With no genre movies of note heading to theatres this week, we have to head out to the wonders of VOD to find a film worth recommending to the CGM faithful. Thankfully, this is a good week for that sort of thing. The Void will hit a handful of theatres and all sorts of iTunes this weekend and for those who miss hard edge 80s horror with goopy rubber monster effects, that’s a cause for celebration. The flick comes from co-directors Jeremy Gillespie and Steven Kostanski. As effects artists, they’ve worked on everything from Pacific Rim to Suicide Squad. As filmmakers, they are part of the gonzo Canadian genre film collective Astron-6. The duo previously created that groups’ weirdo camp 80s genre mash-up Manborg and contributed to other Astron-6 efforts like The Editor and Father’s Day. Their latest flick, The Void, is completely devoid of the camp comedy that lightened the harsh end of previous Astron-6 romps. This time the duo means it. They’re out for blood and the results are creepy as hell.
The film kicks off at night on a lonely wooded road. You know, where nice things always happen. Aaron Poole plays a small town cop who picks up a drugged out drifter at takes him to the nearly abandoned hospital. There he’s reunited with his ex-wife (Kathleen Munroe), which is a bit awkward. However, things are about to get even more awkward when a cult wearing sheets with unsettling triangles on their faces surround the hospital and refuse to leave. Inside, the lone doctor (Twin Peaks vet Kenneth Welsh) struggles to deal with sudden tentacle mutations affecting patients. So there are horrors inside and outside. Eventually, they connect with apocalyptic intent. Like all great supernatural horror tales, we never learn exactly what is happening or why, but things are bad and have a tendency to get worse.
All Astron-6 productions tend to spring from homage, and this one has some pretty heavy hitters and influences. The biggest on is the work of director John Carpenter. That’s immediately apparent from the 2.35 cinemascope framing and unsettling synth score. But, it’s more specific than that. The hospital setting recalls Halloween II, the siege suspense elements call back to Assault On Precinct 13, the metaphysical mind-messing concepts at the cult’s core owe quite a bit to Prince Of Darkness, and the mutating monstrosities hold more than a little influence from The Thing. It could be considered plagiarism if it weren’t so lovingly overt. Even better, co-writers/directors Jeremy Gillespie and Steven Kostanski know how to use the master’s old tricks, not just how to mimic them. The atmosphere is oppressive from all sides. The suspense is gut-wrenching. The effects are remarkable and always unsettling. This is the sort of movie that we all wish John Carpenter would still make and when Gillespie/Kostanski run out of Carpenter influences to infuse their story, they through in some uncanny Lucio Fulci (The Beyond) nightmare gore/logic and vicious Clive Barker hellspawn gore for good measure.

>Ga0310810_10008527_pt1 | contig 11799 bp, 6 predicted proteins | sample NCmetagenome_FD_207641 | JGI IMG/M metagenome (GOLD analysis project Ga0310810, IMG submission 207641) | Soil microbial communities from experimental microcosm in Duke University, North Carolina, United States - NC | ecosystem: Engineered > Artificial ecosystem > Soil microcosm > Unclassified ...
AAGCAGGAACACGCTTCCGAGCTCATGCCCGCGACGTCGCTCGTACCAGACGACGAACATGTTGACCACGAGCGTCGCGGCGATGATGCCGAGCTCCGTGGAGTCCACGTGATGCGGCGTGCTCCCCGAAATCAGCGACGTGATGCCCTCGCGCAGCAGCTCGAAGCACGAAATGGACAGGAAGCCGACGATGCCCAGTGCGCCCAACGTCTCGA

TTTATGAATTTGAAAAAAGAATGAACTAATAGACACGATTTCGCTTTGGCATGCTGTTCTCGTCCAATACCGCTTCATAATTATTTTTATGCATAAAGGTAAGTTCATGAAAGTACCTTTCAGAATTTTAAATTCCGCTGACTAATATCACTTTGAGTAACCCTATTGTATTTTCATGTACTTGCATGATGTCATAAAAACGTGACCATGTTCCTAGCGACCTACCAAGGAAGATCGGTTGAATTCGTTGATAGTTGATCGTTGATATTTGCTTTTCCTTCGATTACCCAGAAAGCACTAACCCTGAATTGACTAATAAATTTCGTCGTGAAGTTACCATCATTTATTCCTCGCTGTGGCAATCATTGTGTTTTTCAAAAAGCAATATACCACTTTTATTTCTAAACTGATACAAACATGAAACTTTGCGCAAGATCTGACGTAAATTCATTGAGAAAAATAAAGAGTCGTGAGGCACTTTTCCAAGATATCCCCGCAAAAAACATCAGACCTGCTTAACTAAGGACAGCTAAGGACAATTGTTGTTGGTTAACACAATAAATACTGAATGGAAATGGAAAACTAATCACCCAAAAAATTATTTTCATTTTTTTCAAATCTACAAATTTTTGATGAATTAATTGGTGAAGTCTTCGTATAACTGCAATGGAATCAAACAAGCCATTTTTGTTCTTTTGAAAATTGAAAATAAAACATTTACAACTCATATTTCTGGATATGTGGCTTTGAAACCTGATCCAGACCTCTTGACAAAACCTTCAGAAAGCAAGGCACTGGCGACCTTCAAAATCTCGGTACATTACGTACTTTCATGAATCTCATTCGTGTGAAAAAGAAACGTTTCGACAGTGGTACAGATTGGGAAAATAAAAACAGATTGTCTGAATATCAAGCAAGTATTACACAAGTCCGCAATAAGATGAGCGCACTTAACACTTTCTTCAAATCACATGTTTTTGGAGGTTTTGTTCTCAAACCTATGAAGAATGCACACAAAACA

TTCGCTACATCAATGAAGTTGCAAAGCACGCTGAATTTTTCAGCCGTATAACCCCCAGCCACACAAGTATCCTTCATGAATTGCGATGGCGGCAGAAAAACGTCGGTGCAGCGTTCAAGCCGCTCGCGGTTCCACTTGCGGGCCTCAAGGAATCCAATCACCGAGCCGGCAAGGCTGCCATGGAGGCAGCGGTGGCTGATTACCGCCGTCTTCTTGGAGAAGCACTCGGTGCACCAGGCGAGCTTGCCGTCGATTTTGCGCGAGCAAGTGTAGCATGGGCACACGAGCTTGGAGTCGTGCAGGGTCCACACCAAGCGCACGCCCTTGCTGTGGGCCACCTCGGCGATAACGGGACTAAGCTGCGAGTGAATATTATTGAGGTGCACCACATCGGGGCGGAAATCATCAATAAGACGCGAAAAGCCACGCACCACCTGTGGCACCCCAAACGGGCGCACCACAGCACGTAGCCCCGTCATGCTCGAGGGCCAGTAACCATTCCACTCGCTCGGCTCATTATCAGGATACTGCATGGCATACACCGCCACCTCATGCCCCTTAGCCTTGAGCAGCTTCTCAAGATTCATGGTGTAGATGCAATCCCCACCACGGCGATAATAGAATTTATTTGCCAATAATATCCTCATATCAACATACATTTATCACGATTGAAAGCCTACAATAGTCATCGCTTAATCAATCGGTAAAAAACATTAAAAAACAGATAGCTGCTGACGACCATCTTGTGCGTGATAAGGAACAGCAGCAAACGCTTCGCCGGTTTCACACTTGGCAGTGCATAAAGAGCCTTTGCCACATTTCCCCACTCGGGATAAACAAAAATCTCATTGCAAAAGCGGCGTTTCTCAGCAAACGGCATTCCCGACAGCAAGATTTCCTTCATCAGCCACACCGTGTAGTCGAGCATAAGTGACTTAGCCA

Performances are strong from the actors across the board, although they are all primarily limited to the minimalism that Carpenter held so dear. The characters are developed enough to be worth sympathy and interest. That’s just all kept to a minimum so that atmosphere and scares can reign supreme. The filmmakers’ background in effects serves them well, turning a tiny budget into some sumptuous visuals and amazingly unsettling monster designs. For the most part, it’s all practical rubber monster stuff, shot in ways that enhance the realism through shadow and never quite reveal what we’re seeing (always more effective). Eventually, some digital work comes into play, but always subtly and within the dark, moody, 80s horror aesthetic of the piece. It all works and works damn well.
Granted, The Void is more a product of its influences than anything particularly original. This is a movie made by and for fans of a certain breed of horror movie. You’re either excited to see it revived, or the movie isn’t for you. While it is a bit jarring to see an Astron-6 joint that plays its scares are completely sincerely without any campy or ironic comedic relief, it’s nice to see that these guys are talented enough to ape their influences seriously and not just for laughs. While it’s not their most entertaining effort to date, it is likely their most viscerally thrilling and one that confirms the undeniable talent these guys hold beyond archly humorous twists on old genre movie clichés. Hopefully, it won’t be long before their next stab at horror glory, because the guys are only getting better at what they do with every project. Soon they may even create their own genre classic, not just a culty twist on cult movies of the past.